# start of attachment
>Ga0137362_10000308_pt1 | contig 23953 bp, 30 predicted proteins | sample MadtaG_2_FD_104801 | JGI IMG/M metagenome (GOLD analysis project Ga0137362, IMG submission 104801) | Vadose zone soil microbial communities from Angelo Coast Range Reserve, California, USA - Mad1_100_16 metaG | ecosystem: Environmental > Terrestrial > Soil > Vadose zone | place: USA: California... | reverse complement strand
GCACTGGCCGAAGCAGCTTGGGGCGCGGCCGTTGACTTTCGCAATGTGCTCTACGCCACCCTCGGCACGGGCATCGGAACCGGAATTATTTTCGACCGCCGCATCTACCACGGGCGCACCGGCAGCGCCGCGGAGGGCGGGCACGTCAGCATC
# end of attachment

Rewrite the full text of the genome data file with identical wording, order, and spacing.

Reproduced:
>Ga0137362_10000308_pt1 | contig 23953 bp, 30 predicted proteins | sample MadtaG_2_FD_104801 | JGI IMG/M metagenome (GOLD analysis project Ga0137362, IMG submission 104801) | Vadose zone soil microbial communities from Angelo Coast Range Reserve, California, USA - Mad1_100_16 metaG | ecosystem: Environmental > Terrestrial > Soil > Vadose zone | place: USA: California... | reverse complement strand
GCACTGGCCGAAGCAGCTTGGGGCGCGGCCGTTGACTTTCGCAATGTGCTCTACGCCACCCTCGGCACGGGCATCGGAACCGGAATTATTTTCGACCGCCGCATCTACCACGGGCGCACCGGCAGCGCCGCGGAGGGCGGGCACGTCAGCATC